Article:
Understanding Multiple Sclerosis
Multiple sclerosis (MS) is a disease that affects the central nervous system (brain and spinal cord). It is classified as an autoimmune disease, meaning that the immune system – which usually protects us from harm – attacks healthy tissues and cells. In MS, it attacks myelin, the protective layer around nerves. This results in inflammation and damage, which in turn disrupts or distorts the transmission of nerve impulses (messages) and causes the symptoms of MS.
According to the MS Society, Canada has one of the world’s highest rates of MS – it’s estimated that in one in every 385 Canadians lives with the disease. MS is most often diagnosed in people aged 20 to 49.
What causes MS?
The cause or causes of MS are not known, but biological, genetic, environmental and lifestyle factors may play a role in this unpredictable disease. There is not yet a cure for MS; however, improved symptom management and disease-modifying therapies have enabled most people to have a normal or near-normal life span.
How many types of MS are there?
There are four types of multiple sclerosis:
- Relapsing-remitting: This type alternates between periods of recovery and relapse (attacks, flare-ups or exacerbations of symptoms). During relapses, existing symptoms can worsen and new symptoms may appear. About 85% of people who have MS are diagnosed with this type.
- Secondary-progressive: This diagnosis occurs when symptoms of relapsing-remitting MS worsen, and the recovery and relapse periods become less distinct. About half of people with relapsing-remitting MS experience a worsening of symptoms within 10 to 20 years of diagnosis.
- Primary-progressive: In this type of MS, symptoms become progressively worse from the beginning, with growing disability. There may be stable periods or temporary improvement, but no remission.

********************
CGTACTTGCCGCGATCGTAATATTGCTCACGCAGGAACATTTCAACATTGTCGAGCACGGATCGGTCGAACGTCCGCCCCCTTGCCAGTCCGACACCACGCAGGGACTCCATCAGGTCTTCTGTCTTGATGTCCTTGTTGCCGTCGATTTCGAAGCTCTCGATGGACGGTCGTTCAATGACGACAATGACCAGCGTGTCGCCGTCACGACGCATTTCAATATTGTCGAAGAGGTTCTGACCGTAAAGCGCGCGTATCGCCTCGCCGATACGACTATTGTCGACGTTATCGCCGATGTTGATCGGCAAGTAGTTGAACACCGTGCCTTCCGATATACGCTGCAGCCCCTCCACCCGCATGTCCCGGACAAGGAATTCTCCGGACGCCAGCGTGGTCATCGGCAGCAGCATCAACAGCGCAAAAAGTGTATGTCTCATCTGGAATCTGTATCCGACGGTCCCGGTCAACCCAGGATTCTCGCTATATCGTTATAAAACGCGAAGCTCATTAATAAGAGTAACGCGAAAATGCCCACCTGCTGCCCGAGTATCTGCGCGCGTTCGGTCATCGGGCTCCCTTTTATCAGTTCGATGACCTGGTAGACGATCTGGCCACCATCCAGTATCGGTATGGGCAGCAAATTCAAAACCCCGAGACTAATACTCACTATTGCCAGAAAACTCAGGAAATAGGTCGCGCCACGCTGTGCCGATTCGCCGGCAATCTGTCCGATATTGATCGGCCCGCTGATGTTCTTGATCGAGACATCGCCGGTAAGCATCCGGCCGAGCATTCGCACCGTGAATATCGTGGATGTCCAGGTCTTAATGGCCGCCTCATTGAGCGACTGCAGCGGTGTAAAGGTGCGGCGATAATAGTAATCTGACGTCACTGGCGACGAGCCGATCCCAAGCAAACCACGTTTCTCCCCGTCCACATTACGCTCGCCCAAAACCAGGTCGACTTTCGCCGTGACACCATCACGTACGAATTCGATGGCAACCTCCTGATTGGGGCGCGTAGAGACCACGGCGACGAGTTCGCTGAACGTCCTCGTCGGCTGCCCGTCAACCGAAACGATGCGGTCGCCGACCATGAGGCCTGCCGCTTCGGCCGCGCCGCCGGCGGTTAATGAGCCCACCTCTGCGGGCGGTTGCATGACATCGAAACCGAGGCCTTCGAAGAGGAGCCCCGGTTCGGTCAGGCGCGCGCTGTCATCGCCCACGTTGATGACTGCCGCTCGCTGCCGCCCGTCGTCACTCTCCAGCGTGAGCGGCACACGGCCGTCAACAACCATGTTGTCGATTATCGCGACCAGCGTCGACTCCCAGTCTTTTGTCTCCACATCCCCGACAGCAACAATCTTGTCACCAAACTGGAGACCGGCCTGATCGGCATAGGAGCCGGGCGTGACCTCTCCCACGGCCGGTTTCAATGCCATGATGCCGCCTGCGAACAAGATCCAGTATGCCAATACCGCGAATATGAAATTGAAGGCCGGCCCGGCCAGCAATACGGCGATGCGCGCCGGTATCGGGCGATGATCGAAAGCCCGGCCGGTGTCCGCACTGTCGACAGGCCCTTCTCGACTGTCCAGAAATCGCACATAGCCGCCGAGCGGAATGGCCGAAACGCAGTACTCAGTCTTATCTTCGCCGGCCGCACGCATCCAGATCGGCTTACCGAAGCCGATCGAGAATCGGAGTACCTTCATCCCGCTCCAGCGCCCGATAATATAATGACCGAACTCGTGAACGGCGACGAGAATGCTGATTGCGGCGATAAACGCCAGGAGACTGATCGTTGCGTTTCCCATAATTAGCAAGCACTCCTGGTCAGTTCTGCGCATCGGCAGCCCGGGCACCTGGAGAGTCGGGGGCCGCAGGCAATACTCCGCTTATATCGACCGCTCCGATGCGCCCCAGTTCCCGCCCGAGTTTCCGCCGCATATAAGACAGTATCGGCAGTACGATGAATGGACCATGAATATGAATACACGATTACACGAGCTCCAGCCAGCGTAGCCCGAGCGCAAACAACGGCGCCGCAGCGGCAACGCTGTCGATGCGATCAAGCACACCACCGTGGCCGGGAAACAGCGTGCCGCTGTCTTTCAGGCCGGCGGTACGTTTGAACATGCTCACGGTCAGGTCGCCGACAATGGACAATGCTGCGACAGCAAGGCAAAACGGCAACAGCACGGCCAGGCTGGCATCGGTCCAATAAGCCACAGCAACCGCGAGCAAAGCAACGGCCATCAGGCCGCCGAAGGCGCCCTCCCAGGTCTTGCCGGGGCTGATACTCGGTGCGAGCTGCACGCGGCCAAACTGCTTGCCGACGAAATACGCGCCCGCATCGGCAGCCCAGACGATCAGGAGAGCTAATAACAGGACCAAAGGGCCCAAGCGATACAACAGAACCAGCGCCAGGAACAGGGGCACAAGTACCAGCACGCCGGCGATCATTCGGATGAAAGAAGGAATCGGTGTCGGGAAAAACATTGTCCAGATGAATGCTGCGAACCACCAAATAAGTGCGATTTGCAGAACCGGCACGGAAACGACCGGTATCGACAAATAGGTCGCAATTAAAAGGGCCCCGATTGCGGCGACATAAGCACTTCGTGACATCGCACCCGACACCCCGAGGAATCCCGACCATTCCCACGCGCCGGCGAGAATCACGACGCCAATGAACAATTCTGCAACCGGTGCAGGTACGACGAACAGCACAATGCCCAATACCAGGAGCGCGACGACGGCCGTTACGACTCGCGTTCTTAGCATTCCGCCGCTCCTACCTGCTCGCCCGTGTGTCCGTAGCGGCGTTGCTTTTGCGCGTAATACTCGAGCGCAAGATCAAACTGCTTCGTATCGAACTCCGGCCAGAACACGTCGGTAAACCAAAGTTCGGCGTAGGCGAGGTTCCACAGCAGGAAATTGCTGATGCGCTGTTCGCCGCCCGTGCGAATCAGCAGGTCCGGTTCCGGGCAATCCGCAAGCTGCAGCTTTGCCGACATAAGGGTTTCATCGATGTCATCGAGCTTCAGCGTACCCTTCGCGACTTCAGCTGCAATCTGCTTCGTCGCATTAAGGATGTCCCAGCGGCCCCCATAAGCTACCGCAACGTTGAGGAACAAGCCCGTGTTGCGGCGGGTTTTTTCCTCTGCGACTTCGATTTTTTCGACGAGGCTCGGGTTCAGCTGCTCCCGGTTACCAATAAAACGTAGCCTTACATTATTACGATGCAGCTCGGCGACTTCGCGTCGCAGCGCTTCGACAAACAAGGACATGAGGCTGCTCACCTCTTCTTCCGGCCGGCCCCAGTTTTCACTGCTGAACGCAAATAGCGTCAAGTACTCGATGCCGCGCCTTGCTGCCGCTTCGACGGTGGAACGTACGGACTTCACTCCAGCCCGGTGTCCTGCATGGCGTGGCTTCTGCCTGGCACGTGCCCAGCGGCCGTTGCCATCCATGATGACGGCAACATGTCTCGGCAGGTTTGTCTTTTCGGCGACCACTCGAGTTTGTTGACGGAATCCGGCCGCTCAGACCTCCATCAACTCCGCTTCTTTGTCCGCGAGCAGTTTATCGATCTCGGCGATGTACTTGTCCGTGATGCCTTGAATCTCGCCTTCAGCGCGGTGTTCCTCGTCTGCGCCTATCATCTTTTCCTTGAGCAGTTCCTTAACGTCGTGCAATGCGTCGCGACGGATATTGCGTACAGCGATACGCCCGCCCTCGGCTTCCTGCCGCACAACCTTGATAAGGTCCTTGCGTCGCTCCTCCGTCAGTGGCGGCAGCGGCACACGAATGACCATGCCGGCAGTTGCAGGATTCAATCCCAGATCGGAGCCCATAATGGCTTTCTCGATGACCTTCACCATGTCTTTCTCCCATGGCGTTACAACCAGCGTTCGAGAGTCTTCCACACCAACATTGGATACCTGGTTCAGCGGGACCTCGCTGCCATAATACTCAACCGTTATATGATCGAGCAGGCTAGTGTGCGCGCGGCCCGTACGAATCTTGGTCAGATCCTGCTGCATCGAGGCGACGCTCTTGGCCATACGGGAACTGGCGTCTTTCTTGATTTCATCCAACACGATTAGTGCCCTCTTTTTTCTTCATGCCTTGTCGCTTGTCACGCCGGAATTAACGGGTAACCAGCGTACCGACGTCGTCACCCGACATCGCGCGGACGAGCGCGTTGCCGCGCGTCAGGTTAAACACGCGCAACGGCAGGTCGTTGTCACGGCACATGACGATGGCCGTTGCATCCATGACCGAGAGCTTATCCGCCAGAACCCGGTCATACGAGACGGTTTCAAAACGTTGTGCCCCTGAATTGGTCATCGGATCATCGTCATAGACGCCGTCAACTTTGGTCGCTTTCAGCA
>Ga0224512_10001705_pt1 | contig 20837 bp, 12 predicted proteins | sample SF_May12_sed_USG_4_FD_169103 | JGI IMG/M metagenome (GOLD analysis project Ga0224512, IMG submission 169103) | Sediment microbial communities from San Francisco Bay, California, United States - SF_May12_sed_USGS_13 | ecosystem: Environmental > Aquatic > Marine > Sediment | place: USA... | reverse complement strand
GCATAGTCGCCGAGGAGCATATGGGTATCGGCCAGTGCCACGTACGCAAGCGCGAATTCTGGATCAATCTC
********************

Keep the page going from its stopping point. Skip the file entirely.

- Progressive-relapsing: This is the least common type of MS. The disease worsens steadily from the beginning, with or without periods of recovery.
What are the symptoms of MS?
The symptoms of MS vary depending on how the central nervous system is affected. People living with MS may experience:
- balance problems or dizziness
- poor coordination
- muscle weakness
- sensory impairment (numbness, tingling)
- increased sensitivity to heat
- vision problems
- speech or swallowing difficulties
- sexual dysfunction
- bladder and bowel problems
- cognitive impairment, such as memory problems
Many people can manage these symptoms with interventions such as medication, rehabilitation therapies, mobility aids or lifestyle changes.
How is MS diagnosed?
MS is not diagnosed with just one test. Physicians consider a patient’s medical history and perform a neurological exam and perhaps other tests, such as magnetic resonance imaging (MRI), to look for disease activity and rule out other conditions.
How is MS treated?
Treatment for MS is individualized and may include different types of therapies.
Relapse management therapies suppress the inflammation that causes attacks, reducing their severity and duration and preventing damage to nerve fibres. Disease-modifying therapies, available for relapsing-remitting and secondary-progressive MS, can slow progression and reduce relapses.
Other medications can help manage symptoms such as pain or fatigue. Some people with MS use complementary and alternative medicine; however, these therapies are not well supported by scientific research.
Many people with MS find it beneficial to receive rehabilitation therapy, such as physiotherapy, to maintain or improve their mobility and physical function. Speech/language pathologists can help with problems with speaking or swallowing, and mental health professionals can assist with mood and cognitive issues.
To learn more about MS treatment, visit the MS Society website.
Living independently with MS
Over time, some people with MS find it challenging to manage household tasks or activities of daily living. Home care services such as nursing, personal care, housekeeping and meal preparation can make daily life easier and help individuals continue to live safely at home for as long as possible.
Bayshore Home Health offers a wide range of home care services to help Canadians live independently for as long as possible. Contact us at 1-877-289-3997 for details.